change from automatic to custom and put 0s in all 4 areas
    tgpo famous MAC commercial, You be the judge?
    Originally Posted by jagabo
    I use the FixEverythingThat'sWrongWithThisVideo() filter. Works perfectly every time.
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  13. ok thanks. But if i crop do the the aspect ratio become wrong? Is it any point to crop ?

    /Abel
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  14. Originally Posted by abel1
    But as i understand mkv is better quality rips.
    Note that Matroska (ie. MKV) is a container format only. It has little to do with the quality of the embedded video streams. That is defined by the video stream format, the codec used to encode it and the parameters used. MKV supports more features than some other formats, but video qualityis really independent of the Matroska container.
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  15. Originally Posted by abel1
    I have now tryed my mkv file that i did in handbreak with CRF 17 in quality, the file size was ca 2GB.
    <snip>

    Originally Posted by abel1
    And do i gain much if i set CRF to even lower like 15 ? The source i have is dvd movie in 6.5GB
    I want as much quality picture as possible.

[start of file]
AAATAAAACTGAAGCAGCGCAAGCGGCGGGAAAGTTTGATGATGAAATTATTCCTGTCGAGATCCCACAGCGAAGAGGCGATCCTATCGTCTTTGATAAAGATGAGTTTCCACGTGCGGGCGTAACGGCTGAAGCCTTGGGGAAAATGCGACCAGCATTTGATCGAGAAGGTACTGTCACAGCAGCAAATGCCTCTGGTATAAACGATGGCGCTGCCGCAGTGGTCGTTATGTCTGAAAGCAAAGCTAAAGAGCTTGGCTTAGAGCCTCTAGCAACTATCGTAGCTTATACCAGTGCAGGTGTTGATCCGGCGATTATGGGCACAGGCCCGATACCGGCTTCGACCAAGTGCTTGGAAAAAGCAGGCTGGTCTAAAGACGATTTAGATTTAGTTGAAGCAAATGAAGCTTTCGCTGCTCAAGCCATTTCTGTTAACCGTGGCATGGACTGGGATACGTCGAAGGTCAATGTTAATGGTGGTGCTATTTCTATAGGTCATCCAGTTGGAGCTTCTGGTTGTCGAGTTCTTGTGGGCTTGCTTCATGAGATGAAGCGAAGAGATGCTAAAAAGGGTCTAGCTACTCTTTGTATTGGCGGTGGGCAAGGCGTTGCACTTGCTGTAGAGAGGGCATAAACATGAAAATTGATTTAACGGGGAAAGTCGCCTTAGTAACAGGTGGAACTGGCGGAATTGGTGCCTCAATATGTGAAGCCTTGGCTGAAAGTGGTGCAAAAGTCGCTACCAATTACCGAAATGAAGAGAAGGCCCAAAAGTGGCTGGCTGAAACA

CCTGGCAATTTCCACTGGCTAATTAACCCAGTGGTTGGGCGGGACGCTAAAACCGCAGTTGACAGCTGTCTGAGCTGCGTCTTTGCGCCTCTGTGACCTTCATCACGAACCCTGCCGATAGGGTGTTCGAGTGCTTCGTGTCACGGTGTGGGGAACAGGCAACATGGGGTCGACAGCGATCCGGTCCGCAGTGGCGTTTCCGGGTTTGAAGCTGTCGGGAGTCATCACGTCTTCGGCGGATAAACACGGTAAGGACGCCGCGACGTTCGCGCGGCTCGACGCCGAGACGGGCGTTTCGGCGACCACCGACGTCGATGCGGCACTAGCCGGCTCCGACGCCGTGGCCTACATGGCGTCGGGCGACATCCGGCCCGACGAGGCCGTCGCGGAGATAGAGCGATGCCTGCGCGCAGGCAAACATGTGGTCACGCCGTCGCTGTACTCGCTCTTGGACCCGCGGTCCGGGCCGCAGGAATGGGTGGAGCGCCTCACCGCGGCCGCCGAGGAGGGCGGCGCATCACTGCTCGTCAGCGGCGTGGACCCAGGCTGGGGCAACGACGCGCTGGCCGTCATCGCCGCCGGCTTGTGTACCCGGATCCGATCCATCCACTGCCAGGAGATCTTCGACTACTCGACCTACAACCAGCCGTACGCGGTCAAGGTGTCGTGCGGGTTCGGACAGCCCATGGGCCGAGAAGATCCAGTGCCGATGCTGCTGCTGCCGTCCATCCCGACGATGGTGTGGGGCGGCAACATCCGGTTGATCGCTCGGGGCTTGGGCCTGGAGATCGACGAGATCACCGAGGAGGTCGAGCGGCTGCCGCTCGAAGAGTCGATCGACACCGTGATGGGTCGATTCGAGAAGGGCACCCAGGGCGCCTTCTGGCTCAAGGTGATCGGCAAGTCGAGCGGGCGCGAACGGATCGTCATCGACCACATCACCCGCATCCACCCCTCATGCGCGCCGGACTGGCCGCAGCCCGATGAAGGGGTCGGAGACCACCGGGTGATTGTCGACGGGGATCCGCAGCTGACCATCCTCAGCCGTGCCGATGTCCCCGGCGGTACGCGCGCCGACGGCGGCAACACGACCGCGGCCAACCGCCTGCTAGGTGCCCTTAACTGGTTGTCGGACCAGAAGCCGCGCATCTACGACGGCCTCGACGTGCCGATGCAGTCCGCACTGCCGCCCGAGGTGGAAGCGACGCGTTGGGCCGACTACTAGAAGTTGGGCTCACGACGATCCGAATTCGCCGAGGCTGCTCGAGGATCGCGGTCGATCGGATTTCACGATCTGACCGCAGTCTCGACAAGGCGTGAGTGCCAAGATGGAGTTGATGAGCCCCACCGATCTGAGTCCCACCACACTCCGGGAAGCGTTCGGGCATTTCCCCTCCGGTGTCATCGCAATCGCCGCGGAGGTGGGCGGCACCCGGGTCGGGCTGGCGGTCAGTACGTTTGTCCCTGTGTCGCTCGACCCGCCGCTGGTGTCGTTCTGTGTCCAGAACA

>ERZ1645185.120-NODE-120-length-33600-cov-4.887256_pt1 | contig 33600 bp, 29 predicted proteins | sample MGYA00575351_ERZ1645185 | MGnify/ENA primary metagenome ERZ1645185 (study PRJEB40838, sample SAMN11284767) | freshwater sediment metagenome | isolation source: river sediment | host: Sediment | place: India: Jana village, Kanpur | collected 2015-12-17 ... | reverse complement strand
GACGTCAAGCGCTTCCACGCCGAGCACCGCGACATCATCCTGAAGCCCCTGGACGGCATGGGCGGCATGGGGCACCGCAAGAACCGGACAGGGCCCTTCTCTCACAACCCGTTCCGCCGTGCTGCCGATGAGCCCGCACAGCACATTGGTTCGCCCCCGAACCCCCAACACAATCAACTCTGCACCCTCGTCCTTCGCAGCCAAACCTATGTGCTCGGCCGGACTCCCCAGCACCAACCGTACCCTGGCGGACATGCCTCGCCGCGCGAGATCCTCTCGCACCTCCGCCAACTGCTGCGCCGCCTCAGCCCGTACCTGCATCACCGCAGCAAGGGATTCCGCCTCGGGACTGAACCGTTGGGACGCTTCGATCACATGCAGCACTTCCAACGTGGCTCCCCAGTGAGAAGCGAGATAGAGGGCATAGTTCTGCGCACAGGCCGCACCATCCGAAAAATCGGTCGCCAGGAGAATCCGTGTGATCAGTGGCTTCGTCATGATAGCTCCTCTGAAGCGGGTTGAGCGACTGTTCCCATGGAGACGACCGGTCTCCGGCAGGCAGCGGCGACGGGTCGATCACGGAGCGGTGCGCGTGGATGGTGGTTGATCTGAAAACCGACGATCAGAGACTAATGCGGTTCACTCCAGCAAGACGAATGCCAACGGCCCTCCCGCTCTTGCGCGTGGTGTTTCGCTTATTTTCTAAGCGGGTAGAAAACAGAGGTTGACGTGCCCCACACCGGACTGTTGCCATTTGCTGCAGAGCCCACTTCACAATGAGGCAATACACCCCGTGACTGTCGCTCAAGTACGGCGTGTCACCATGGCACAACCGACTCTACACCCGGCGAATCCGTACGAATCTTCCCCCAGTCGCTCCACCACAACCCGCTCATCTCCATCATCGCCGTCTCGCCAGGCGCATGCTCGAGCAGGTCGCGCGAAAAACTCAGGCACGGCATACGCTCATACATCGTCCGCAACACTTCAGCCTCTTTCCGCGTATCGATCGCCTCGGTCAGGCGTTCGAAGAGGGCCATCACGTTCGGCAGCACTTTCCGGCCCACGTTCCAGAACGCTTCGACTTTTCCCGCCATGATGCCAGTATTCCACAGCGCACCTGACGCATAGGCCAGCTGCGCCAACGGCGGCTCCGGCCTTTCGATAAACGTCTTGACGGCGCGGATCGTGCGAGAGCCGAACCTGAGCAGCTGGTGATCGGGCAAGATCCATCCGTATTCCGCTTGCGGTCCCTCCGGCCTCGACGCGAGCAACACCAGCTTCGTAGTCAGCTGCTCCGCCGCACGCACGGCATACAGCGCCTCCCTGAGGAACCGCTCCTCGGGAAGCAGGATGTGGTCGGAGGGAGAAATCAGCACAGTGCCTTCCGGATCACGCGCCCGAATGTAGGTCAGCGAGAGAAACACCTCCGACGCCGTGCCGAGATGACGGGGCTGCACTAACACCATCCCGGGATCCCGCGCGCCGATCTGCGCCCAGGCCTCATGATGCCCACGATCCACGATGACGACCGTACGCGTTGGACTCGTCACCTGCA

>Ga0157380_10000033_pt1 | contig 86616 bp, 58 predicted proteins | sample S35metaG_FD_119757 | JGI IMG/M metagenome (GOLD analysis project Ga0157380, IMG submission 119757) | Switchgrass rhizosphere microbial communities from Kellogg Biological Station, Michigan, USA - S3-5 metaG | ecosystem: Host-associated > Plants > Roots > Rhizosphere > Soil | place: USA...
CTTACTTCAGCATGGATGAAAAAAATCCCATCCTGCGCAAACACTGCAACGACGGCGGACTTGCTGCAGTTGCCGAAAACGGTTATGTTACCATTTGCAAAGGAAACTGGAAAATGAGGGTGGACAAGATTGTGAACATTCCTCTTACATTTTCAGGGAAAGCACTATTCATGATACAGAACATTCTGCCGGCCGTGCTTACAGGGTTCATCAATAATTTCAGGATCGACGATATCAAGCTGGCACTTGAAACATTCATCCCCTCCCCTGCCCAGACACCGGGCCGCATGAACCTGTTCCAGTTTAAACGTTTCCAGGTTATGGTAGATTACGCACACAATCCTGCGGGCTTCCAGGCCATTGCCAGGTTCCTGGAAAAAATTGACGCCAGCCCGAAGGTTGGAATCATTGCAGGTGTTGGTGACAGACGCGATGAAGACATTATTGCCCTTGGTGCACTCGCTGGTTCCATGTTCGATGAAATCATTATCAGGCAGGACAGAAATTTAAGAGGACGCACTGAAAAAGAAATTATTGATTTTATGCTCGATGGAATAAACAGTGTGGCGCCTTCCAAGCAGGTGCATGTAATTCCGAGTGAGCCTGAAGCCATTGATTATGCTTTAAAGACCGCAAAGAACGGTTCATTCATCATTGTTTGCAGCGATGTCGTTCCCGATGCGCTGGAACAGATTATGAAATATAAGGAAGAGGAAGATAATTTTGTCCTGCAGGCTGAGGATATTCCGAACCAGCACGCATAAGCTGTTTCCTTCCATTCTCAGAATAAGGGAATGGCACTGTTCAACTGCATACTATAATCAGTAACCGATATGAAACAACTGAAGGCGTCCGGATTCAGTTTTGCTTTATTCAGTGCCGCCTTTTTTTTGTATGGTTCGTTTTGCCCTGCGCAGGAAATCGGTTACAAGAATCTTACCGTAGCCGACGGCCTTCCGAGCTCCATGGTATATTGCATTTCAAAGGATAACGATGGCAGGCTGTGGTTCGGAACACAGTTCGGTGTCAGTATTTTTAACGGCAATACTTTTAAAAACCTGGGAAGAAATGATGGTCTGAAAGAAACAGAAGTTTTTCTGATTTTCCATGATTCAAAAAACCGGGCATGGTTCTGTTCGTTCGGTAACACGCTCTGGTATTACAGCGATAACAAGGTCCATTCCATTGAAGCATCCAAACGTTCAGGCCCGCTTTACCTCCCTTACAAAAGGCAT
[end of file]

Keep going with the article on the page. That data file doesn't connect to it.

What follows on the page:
People often say that they want as much video quality as possible, but if that were really true, you wouldn't be transcoding the video all. the fact that you're transcoding the video tells me that either you care about disk space usage or you don't understand why you're transcoding. If, as I suspect, it is some concern about saving space, then it becomes a trade-off between how much space you want to save over how much visual degradation you can accept. I use crf=22 for near-DVD-quality video and have noticed little to no noticeable distortion of the image in most video in everything I've tried so far. I wouldn't suggest going much below crf=20 as the gains you will make will be virtually unnoticeable, but your file size is going to continue to increase as you reduce the rate factor. The crf=17 that you're already using is probably already better than it needs to be. crf=15 is probably a waste of time and space, but to really answer your question, do some test encodes. Get yourself some small samples of video - at least a minute or two of low motion video and another minute or two of high-motion video. Do some encodes at let's say crf=18, crf=20, crf=22, crf=25 and crf=30 then watch the original MPEG2 along with each of your H264 encodes and see when you can start to tell the difference. If you can't tell the difference when you're really looking for it, then you're not going to notice it when you're casually watching. That should give you a good idea of where you should set the rate factor.